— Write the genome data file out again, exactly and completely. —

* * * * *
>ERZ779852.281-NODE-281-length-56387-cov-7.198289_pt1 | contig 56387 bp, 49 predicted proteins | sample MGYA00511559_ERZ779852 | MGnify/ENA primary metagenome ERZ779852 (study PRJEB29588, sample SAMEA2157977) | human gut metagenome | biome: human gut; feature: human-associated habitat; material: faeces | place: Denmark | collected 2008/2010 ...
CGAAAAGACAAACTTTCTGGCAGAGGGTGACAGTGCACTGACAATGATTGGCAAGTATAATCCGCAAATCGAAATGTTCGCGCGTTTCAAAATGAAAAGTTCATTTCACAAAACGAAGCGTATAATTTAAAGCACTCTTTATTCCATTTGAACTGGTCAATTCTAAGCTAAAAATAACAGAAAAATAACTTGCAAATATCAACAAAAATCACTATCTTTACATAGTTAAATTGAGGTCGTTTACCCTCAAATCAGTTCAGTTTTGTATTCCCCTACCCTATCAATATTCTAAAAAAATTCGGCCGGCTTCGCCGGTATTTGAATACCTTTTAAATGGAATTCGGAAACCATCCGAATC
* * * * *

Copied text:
>ERZ779852.281-NODE-281-length-56387-cov-7.198289_pt1 | contig 56387 bp, 49 predicted proteins | sample MGYA00511559_ERZ779852 | MGnify/ENA primary metagenome ERZ779852 (study PRJEB29588, sample SAMEA2157977) | human gut metagenome | biome: human gut; feature: human-associated habitat; material: faeces | place: Denmark | collected 2008/2010 ...
CGAAAAGACAAACTTTCTGGCAGAGGGTGACAGTGCACTGACAATGATTGGCAAGTATAATCCGCAAATCGAAATGTTCGCGCGTTTCAAAATGAAAAGTTCATTTCACAAAACGAAGCGTATAATTTAAAGCACTCTTTATTCCATTTGAACTGGTCAATTCTAAGCTAAAAATAACAGAAAAATAACTTGCAAATATCAACAAAAATCACTATCTTTACATAGTTAAATTGAGGTCGTTTACCCTCAAATCAGTTCAGTTTTGTATTCCCCTACCCTATCAATATTCTAAAAAAATTCGGCCGGCTTCGCCGGTATTTGAATACCTTTTAAATGGAATTCGGAAACCATCCGAATC